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TRAUMA AND PTSD
When people use the word trauma, they often mean different things. For some, this means that they have gone through a very difficult experience, such as a divorce, loss of a job, or a family crisis. Others may use the word trauma to refer to having been subjected to emotional, physical or sexual abuse, or neglectful caretaking as a child. For yet others, trauma may refer to living through life-threatening events such as a natural disaster, terrorist attack, serving in the armed forces during a time of conflict, car accidents, or being a victim of crime or violence. All of these definitions of trauma are legitimate, as are each person’s labeling of an experience as traumatic.
Experiencing trauma does not mean that one will develop PTSD. However, those who experience traumatic events may have impairments in their life such as work problems, physical complaints, lower quality of life, problems with intimacy, and even suicidal thoughts. Early intervention is key. Medication may also be useful.
For those who have experienced some form of abuse as a child or teen, the episode(s) can become interwoven in the fabric of daily life. Often, people have trouble forming trusting, stable relationships, or conversely, may be too vulnerable with others. They may have difficulty with emotional regulation and problems with depression, anxiety, and anger. Sometimes drugs, alcohol, food, sex or self-injury may be used as a means of trying to ameliorate distress and regulate moods. They may have trouble identifying unhealthy relationships that they are in, and have real difficulty with self-advocacy. Doubting their own instincts, they may ignore unsafe situations, and signs of potential danger.
TREATMENT FOR TRAUMA
In the first session I work to help the client to work on establishing a sense of safety - a sense that they will not be judged, that their information will be kept private, and that I can help them manage the feelings that come up in session. I provide therapy that utilizes evidenced-based approaches, and teach calming and distraction techniques, such as relaxation breathing, visual imagery, and mindfulness to help with the emotional overload that often accompanies trauma. However, recovering from trauma is more than learning self-regulation techniques. I help the client explore their negative self-image and sense of self-blame often associated with traumatic experiences, and begin to develop a new, healthier narrative of who they are and where they've been. We explore dysfunctional patterns of behavior in the present and find their roots in past traumatic experiences. I help the client learn to set limits and boundaries, and to better gauge their needs. We work on learning better ways of protecting oneself and responding to feeling unsafe. I help the client identify their strengths, and begin to see themselves as a strong and resilient person. Finally, I help the client construct a sense of meaning and purpose that emerges from their trauma, which helps foster growth. I blend this multi-pronged approach, and tailor it to suit each individual.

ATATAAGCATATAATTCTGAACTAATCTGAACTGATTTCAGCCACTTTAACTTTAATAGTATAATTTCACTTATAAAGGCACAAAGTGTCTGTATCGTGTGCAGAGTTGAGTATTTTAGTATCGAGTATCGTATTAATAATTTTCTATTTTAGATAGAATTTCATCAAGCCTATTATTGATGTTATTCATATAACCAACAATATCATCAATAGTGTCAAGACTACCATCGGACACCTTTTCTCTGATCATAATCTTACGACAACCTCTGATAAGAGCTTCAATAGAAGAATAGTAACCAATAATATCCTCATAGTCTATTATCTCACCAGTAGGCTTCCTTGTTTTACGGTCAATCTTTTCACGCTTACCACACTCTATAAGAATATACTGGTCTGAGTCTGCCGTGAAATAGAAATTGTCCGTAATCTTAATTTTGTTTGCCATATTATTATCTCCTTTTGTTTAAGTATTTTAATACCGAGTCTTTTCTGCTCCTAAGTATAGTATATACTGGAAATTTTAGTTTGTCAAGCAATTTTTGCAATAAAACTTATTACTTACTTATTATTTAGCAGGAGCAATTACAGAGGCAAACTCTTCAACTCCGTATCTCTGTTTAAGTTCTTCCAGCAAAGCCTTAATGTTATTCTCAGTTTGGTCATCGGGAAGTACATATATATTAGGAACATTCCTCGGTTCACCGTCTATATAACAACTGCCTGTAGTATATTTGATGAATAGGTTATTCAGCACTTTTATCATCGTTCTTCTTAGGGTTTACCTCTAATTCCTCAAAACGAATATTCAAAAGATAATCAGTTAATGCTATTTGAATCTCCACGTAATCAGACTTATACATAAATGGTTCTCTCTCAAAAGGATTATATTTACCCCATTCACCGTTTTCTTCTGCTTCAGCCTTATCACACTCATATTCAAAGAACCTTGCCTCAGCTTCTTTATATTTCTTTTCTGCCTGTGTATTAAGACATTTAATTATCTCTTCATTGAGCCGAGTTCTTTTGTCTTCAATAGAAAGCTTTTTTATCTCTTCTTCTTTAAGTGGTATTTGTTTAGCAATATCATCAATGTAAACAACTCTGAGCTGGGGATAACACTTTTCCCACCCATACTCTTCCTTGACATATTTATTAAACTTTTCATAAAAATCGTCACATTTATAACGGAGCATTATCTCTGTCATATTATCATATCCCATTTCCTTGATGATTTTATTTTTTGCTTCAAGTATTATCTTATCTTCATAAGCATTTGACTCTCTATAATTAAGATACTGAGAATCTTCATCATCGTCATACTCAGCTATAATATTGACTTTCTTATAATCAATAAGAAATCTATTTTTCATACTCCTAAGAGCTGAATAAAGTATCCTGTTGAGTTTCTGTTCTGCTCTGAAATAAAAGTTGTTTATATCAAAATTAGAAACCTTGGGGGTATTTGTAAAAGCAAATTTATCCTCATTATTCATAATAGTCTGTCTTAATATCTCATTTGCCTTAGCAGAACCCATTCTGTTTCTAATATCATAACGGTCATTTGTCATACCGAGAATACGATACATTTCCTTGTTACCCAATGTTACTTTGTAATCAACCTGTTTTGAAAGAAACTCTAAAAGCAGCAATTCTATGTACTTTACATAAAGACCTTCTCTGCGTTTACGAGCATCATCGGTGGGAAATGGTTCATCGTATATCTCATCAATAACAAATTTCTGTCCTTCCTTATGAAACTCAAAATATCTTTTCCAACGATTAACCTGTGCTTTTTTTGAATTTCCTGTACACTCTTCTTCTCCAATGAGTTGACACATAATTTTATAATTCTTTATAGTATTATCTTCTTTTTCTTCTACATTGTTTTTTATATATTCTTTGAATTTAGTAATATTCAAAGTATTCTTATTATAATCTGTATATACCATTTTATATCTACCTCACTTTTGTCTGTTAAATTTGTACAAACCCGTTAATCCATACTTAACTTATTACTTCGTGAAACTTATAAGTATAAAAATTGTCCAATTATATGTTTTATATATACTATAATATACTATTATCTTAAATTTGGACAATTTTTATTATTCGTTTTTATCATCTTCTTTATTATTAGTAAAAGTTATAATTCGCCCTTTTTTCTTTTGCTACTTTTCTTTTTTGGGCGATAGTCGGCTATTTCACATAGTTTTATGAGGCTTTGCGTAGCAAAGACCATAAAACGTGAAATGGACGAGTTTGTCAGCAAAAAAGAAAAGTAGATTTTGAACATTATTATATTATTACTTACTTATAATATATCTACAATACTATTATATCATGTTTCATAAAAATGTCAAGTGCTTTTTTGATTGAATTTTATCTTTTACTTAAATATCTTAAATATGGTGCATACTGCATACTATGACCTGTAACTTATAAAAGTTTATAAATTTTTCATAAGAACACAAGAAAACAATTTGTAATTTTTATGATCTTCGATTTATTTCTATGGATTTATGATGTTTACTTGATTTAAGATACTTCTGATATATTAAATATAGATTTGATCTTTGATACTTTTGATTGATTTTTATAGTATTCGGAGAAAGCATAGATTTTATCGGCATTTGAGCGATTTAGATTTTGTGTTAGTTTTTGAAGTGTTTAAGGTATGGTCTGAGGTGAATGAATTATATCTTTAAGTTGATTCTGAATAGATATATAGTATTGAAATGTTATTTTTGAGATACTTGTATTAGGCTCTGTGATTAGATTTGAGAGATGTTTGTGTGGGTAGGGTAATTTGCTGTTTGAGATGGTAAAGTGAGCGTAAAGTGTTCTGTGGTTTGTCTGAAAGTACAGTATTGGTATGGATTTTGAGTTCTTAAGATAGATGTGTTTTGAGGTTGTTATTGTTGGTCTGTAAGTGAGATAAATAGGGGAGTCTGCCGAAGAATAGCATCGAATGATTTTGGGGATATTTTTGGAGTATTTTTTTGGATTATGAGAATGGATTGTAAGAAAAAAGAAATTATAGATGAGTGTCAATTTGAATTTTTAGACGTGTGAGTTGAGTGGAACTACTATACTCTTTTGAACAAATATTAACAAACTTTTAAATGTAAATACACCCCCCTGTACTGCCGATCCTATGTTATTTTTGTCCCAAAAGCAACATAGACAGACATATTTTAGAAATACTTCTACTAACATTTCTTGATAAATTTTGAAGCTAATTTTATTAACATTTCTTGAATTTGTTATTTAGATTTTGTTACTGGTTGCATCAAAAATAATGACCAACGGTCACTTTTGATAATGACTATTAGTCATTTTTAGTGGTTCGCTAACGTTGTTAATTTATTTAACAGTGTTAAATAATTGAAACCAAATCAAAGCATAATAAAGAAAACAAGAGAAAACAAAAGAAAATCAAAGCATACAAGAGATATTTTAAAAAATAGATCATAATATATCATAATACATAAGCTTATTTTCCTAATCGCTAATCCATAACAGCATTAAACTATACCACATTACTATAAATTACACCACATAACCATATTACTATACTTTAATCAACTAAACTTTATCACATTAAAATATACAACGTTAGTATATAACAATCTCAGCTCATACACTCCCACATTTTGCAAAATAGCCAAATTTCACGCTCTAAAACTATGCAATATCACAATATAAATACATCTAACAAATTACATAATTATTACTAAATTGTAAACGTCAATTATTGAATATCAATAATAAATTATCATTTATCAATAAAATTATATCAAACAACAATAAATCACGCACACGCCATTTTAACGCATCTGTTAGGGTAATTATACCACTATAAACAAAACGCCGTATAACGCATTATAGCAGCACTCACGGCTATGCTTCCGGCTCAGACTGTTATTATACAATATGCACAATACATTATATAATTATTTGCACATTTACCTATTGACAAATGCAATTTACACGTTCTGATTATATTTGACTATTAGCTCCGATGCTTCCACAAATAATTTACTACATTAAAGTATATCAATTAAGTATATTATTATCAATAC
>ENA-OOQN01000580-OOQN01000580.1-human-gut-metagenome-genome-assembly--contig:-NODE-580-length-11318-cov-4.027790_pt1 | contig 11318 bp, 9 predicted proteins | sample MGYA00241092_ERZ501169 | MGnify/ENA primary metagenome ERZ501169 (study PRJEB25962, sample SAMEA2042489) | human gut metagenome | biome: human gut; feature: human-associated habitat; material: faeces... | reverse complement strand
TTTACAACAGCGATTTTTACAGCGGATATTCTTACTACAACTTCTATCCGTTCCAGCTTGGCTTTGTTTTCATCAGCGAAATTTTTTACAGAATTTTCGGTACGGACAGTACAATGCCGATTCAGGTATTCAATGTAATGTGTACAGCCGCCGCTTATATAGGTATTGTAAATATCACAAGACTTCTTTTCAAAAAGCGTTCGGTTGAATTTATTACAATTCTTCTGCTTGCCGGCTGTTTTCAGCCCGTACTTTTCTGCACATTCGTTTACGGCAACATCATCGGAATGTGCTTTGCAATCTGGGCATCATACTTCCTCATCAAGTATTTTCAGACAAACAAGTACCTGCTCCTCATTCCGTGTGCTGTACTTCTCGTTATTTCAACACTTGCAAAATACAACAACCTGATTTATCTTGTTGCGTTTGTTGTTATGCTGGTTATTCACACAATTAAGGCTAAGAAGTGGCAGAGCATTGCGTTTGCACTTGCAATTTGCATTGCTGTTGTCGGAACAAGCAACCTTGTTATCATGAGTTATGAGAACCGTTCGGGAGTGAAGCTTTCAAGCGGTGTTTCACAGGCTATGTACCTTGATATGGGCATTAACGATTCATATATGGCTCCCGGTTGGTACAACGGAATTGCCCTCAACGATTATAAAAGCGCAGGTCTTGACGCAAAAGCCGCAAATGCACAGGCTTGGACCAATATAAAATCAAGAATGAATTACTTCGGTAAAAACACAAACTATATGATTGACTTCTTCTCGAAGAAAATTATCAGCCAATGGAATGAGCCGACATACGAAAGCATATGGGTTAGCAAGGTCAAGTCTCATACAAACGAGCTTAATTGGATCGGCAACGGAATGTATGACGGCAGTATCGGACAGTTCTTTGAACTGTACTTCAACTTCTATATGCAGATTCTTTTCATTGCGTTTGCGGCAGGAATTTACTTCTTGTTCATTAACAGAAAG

RELEVANT PROFESSIONAL EXPERIENCE
I received trauma training at Columbia University Medical Center, and hands-on training in several hospital-based jobs. I have worked with survivors and first responders after 9/11, and provided treatment, outreach, workshops, and trainings through a Red Cross grant-funded program.
Through a joint program between the National Center for Disaster Preparedness at Columbia University, The Children's Health Fund, and the Louisiana Department of Health School-Based Health Center, I provided trainings in recognizing and treating trauma in children for educators and clinicians in the Gulf Coast following Hurricanes Katrina and Rita in 2005.
I have presented and conducted workshops at Yale Child Study Center and New York Presbyterian Hospital on vicarious trauma experienced by health care professionals who work with trauma victims.
My work on self-care after disasters has been published in the journal Pediatrics.
I also work with individuals who have experienced different types of trauma, such as childhood abuse and neglect, sexual assault, and domestic violence. Additionally, I run a women's support group focusing on trauma.
SERIOUS MENTAL ILLNESS
Another passion of mine is my work with individuals with serious mental illness such as schizophrenia and bipolar disorder. I help people recognize symptoms of their illness and develop coping skills. Importantly, I also help people recognize what are NOT symptoms of their illness but rather normal fluctuations in mood, thinking, and functioning. I firmly believe that you are not your illness or diagnosis. My empathic and caring work has been cited in"Transforming Madness, New Lives for People Living with Mental Illness" by Jay Neugeboren.
I also work with families who have a member affected by serious mental illness, helping them understand the illness, support the family member, and reduce stress in their lives.